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toString()

 
Justin Porter
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Hey, I was trying to turn my integer "p" into a String and was having trouble doing so. I had the simple statement:
toString(p);
and the compiler complained with:
toString() in java.lang.Object cannot be applied to (int)

Now isn't that the purpose of the "toString()" function? To turn an integer (or similar number) into a String?

Help would be appreciated! Thanks!
 
Stan James
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toString() is a method available on all objects, so we have to get an object of some sort into your statement. It might be tempting to try

but "int" is a primitive type, not an object so that won't compile. Here's an option ... make an object instance of class Integer, which is provided just to "wrap" a primitive int into a real object.

The Integer class has one more trick up its sleeve - an overloaded toString that takes an argument of int.

This looks a little funny. We're using a toString method but it's not on an object of Integer type, it's on the Integer class. toString(int) is a static method (also called a class method) on the Class Integer.

I started out saying a method has to be run on an object instance. How can we run one on the class Integer? Under the covers when you reference a class the JVM stores the information about that class in an object, and that's the object we're working on now.

This topic gets a bit confusing with objects that describe other objects. Lemme know if that helped or just made things fuzzier.
 
Rick Portugal
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Nicely said.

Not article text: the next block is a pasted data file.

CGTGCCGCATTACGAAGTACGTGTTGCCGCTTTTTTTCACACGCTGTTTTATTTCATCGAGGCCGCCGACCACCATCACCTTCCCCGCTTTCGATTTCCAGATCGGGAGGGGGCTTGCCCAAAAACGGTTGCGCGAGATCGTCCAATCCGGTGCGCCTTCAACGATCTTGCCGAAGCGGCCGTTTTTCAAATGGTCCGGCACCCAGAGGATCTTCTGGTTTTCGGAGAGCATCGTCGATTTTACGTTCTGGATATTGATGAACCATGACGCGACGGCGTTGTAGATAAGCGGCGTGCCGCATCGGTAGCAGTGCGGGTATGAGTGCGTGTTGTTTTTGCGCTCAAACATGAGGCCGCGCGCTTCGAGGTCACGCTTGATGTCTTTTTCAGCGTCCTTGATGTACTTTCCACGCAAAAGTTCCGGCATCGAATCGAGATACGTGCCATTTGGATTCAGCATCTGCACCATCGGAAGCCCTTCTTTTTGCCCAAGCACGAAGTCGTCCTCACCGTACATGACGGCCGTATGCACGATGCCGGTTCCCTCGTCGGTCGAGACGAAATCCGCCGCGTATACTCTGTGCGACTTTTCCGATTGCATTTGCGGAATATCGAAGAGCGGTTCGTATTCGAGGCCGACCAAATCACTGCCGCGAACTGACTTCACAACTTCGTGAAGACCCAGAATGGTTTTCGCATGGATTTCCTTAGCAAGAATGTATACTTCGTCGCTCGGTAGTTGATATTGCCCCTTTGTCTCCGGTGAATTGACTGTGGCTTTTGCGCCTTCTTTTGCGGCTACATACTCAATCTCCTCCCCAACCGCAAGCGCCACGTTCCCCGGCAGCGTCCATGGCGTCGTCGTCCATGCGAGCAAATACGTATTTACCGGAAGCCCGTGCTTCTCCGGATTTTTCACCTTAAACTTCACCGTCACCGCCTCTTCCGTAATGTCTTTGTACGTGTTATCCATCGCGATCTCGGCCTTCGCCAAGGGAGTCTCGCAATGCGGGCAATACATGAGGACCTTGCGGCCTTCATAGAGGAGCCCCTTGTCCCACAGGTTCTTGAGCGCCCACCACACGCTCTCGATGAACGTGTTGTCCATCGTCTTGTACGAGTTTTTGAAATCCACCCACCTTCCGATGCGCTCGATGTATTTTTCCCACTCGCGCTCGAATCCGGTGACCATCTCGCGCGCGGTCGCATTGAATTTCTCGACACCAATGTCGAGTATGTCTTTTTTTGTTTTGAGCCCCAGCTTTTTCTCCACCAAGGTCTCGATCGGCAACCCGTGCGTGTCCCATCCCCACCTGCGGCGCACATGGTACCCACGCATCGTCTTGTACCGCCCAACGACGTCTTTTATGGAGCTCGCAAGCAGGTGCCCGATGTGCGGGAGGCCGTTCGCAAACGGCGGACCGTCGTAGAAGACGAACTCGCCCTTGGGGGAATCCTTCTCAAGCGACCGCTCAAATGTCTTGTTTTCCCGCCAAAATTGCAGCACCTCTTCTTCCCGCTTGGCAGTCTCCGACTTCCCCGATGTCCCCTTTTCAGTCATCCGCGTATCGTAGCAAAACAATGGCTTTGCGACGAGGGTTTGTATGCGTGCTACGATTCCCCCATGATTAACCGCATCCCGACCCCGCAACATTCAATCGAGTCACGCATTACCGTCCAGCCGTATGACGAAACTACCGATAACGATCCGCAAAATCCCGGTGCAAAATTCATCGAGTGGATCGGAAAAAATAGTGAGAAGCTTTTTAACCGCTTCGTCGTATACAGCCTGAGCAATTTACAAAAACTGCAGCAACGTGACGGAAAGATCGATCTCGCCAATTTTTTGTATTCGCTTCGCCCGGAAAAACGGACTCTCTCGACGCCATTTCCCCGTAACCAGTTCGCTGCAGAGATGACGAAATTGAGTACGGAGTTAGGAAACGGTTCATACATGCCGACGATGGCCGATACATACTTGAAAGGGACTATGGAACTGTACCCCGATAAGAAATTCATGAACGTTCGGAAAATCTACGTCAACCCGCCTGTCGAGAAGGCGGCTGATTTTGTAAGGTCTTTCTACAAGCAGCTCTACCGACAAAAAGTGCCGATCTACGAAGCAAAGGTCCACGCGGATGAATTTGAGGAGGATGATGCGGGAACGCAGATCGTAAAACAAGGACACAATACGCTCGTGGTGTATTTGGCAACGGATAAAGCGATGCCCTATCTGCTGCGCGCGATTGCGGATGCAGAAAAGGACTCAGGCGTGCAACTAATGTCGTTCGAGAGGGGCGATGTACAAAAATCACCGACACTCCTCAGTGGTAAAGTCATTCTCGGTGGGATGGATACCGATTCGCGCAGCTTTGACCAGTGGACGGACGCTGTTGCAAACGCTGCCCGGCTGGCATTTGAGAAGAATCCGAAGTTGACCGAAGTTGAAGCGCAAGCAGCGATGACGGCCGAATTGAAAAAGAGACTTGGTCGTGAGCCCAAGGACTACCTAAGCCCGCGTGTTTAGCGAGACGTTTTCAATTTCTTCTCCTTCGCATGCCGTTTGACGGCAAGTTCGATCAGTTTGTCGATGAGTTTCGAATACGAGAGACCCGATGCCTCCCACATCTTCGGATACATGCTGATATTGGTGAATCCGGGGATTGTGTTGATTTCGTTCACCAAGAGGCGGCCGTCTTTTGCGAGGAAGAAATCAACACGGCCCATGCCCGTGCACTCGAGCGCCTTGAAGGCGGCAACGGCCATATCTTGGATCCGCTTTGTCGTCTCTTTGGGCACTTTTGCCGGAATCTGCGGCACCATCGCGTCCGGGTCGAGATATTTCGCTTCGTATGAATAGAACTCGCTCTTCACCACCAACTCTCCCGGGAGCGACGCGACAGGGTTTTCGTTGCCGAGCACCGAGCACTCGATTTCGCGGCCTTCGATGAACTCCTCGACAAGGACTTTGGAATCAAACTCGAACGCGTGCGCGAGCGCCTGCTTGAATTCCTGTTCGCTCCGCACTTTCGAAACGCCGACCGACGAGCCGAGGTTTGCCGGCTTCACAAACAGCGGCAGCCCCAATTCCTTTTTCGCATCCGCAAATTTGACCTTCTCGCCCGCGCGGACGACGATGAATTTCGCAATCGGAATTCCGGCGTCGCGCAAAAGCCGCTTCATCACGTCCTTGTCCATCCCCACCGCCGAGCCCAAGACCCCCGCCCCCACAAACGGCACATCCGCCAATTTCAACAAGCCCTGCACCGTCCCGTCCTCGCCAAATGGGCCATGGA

To convert an int to a String you can do this:The "Integer" class has a method that converts ints to Strings. Check out http://java.sun.com/j2se/1.4.2/docs/api/java/lang/Integer.html

This is a bit confusing. Hope that helps.
[ November 20, 2004: Message edited by: Rick Portugal ]
 
Mike Gershman
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You have the general idea, but the details are wrong.

Primitive types like int don't have toString() or any other method.

One simple way to make an int, p, into a string is
pString = String.valueOf(p);"

If you just want to print it, try System.out.println("p = " + p );

The toString() method is called on an object like this:
String pString = pObject.toString();
Notice how nothing goes in the parentheses.


The catch is that you must have an object. You can make an object out of an int like this:
Integer pObject = new Integer(p);

It's now even easier to go between an int primitive and an Integer object, using autoboxing in Java 5. You might want to check that out.
[ November 20, 2004: Message edited by: Mike Gershman ]
 
Rick Portugal
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Interesting. Which way is preferred?:

Integer.toString(p);

or

String.valueOf(p);
 
Justin Porter
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Thanks guys, awesome quick answers! I ended up using Integer.toString(p) in my program, but thanks for all the other answers as well! They provided me with useful information that I can utilize later on! Definitely going to post here with more questions in the future if I have them!
 
Stan James
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And there's also the way of less OO beauty ...

String s = "" + i;

Then the JVM picks one of those conversions and does it for you. I guess I really ought to learn to read bytecode and see if there is any problem with this. Extra string creation? Am I caring?
 
Mike Gershman
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Rick asks:
Which way is preferred?:

Integer.toString(p);

or

String.valueOf(p);


It doesn't really matter.

String.valueOf( int i ) uses Integer.toString( int i )

The creaters of Java are big on putting code in one place and calling it when needed. We should do likewise.
 
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